The Biden administration has proposed changes to Title IX regulations that would eliminate bans on transgender athletes’ participation in school sports, nationwide. These regulations could affect 19 states that have enacted some form of legislative ban upon trans athletes’ participation in school sports. Although the proposed changes would eliminate these outright legislative “bans,” the proposed regulations retain a carveout that could permit schools to restrict trans athletes’ participation in certain competitions.
When Would Restrictions be Permitted?
The Department of Education has advised that schools seeking to restrict trans athletes’ participation in sports would be required to consider the ages of students and the level of the competition at issue. Schools seeking to impose restrictions on trans student participants would only be permitted to do so if the proposed restrictions support “important educational objectives,” such as reducing injury, for example. Under the proposed regulations, elementary school students would more likely be permitted to participate on any teams consistent with their gender identities, while more competitive teams at the high school and collegiate level could add more restrictions. The Department did not offer examples of acceptable limits that can be placed on school sports, but it has clarified that restrictions may not be directed at trans students only. Schools that choose to impose the permissible “limits” on athletic participation must do so in a manner that will “minimize harms” to students who subsequently lose out on athletics opportunities, the proposal says. In practice, “minimizing harm” could mean schools offering co-ed sports options or providing discrete levels of competitive play in contact sports. If a school can achieve objectives like fairness and injury reduction in ways that do not single out trans students specifically, then the school could be deemed to be in violation of Title IX. The proposal must undergo a period of public comment before enactment. The precise way the proposed changes would be enforced, if enacted, remains to be seen.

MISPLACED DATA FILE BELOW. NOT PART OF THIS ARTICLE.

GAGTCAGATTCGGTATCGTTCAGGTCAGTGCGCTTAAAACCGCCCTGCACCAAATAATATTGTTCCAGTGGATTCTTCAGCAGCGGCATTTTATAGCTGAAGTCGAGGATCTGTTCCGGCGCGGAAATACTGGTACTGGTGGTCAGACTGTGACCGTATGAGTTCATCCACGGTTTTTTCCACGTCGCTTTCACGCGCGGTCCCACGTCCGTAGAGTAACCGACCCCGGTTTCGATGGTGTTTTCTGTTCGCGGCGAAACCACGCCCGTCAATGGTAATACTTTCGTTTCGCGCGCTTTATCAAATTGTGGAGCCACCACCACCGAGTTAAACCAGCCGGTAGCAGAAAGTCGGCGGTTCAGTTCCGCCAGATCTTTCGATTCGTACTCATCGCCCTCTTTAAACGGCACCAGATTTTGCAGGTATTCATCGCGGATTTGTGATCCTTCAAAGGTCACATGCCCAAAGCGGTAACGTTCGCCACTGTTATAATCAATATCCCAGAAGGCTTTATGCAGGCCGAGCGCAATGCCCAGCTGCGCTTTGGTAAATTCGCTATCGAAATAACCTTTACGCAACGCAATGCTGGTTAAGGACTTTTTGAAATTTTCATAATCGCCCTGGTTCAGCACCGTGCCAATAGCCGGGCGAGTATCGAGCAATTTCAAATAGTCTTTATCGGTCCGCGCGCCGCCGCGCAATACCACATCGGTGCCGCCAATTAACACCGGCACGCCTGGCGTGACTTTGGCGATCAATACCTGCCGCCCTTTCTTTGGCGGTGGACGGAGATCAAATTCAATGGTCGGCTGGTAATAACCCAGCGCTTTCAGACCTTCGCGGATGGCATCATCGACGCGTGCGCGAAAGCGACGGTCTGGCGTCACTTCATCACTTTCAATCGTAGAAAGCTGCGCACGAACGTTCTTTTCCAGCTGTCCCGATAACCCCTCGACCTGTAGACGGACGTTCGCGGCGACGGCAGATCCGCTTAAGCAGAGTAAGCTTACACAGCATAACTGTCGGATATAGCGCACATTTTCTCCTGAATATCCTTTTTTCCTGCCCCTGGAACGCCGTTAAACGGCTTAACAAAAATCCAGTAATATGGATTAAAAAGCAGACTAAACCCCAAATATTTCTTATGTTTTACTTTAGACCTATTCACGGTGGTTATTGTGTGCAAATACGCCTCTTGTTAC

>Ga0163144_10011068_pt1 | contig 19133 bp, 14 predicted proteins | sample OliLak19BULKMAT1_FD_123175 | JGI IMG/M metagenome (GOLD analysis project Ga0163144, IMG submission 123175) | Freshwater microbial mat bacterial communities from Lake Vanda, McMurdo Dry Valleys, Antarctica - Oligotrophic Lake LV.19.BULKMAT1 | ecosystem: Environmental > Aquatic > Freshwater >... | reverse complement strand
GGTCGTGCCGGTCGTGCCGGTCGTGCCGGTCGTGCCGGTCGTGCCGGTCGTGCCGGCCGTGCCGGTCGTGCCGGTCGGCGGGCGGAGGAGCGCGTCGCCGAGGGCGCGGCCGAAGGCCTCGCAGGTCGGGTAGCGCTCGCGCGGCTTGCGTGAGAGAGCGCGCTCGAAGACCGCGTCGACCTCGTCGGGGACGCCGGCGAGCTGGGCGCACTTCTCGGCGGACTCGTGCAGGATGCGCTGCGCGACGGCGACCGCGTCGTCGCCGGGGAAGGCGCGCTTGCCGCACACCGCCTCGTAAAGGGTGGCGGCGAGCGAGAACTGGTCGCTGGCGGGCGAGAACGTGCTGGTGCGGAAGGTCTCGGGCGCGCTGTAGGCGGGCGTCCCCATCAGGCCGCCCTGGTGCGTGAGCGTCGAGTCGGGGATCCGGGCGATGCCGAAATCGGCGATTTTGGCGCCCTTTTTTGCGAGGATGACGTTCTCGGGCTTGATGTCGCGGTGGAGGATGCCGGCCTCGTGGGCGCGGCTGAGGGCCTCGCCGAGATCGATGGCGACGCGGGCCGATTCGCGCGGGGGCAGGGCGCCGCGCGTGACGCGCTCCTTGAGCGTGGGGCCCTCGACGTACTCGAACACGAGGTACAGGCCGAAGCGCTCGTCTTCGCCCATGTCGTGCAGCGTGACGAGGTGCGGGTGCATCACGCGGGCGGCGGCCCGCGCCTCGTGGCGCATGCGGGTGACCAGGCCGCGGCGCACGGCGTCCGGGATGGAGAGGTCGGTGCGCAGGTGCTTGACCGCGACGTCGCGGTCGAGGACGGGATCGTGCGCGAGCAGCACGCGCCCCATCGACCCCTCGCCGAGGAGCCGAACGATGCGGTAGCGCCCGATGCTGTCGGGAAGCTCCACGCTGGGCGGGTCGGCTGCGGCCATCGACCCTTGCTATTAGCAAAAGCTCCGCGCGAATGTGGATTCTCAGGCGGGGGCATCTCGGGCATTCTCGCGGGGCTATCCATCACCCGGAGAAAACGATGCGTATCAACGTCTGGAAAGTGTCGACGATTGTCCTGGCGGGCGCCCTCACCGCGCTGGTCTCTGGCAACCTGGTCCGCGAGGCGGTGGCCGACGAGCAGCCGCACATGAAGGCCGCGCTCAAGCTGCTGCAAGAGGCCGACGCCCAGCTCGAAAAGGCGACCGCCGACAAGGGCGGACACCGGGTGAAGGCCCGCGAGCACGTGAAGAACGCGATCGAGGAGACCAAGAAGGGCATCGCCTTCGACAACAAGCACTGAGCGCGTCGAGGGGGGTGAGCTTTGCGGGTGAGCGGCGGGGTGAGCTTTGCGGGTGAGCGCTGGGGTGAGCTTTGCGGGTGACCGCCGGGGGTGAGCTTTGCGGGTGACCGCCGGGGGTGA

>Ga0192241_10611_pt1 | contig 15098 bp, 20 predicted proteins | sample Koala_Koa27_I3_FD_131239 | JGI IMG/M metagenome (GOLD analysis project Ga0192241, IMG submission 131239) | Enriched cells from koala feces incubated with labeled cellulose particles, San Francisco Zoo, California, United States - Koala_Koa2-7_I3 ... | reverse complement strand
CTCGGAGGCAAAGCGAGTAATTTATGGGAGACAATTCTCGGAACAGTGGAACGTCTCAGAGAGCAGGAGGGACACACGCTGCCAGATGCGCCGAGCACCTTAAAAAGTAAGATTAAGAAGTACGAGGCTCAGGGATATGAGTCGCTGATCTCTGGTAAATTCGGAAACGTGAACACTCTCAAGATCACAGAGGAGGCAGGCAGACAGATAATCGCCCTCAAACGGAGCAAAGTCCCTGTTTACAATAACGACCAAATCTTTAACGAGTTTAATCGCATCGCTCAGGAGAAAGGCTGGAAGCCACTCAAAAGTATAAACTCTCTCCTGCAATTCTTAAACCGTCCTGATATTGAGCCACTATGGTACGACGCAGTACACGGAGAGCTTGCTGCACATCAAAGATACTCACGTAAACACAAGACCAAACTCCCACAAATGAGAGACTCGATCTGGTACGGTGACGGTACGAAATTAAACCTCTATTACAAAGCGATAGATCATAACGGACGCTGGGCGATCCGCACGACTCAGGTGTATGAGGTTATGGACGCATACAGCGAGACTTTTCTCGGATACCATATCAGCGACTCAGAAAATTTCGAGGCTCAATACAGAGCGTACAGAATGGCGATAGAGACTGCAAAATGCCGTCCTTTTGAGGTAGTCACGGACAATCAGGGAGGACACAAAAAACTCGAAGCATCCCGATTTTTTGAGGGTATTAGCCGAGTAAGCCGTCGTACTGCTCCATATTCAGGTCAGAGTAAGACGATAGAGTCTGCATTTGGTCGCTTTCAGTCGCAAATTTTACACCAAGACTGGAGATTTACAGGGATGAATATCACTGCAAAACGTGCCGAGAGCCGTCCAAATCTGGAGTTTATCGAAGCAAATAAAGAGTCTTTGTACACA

The NCAA, college sports’ governing body, has previously adopted a sport-by-sport approach to transgender student athletics in January of 2022. The NCAA policy changes were intended to bring the organization into conformity with the U.S. and International Olympic committees. National sports organizations have been utterly inconsistent in their policies surrounding transgender athletes’ participation in various competitions. NCAA policies punt the responsibility for determining policies to each sport’s national governing body “subject to ongoing review and recommendation by the NCAA Committee on Competitive Safeguards and Medical Aspects of Sports to the Board of Governors.” The NCAA further:
“Urge[s] the divisions to provide flexibility to allow for additional eligibility if a transgender student-athlete loses eligibility based on the policy change provided they meet the newly adopted standards.”
These policies are at best unclear and could leave athletes excluded from participation with little recourse to challenge their exclusions. The proposed Title IX regulations could place greater enforcement power in the hands of students.
The attorneys in KJK’s Student and Athlete Defense practice group are closely monitoring these changes in the law and related policies affecting students. For more information or to discuss further, please contact Susan Stone (SCS@kjk.com; 216.736.7220), Kristina Supler (KWS@kjk.com; 216.736.7217), or Anna Bullock (AEB@kjk.com; 216.736.7223).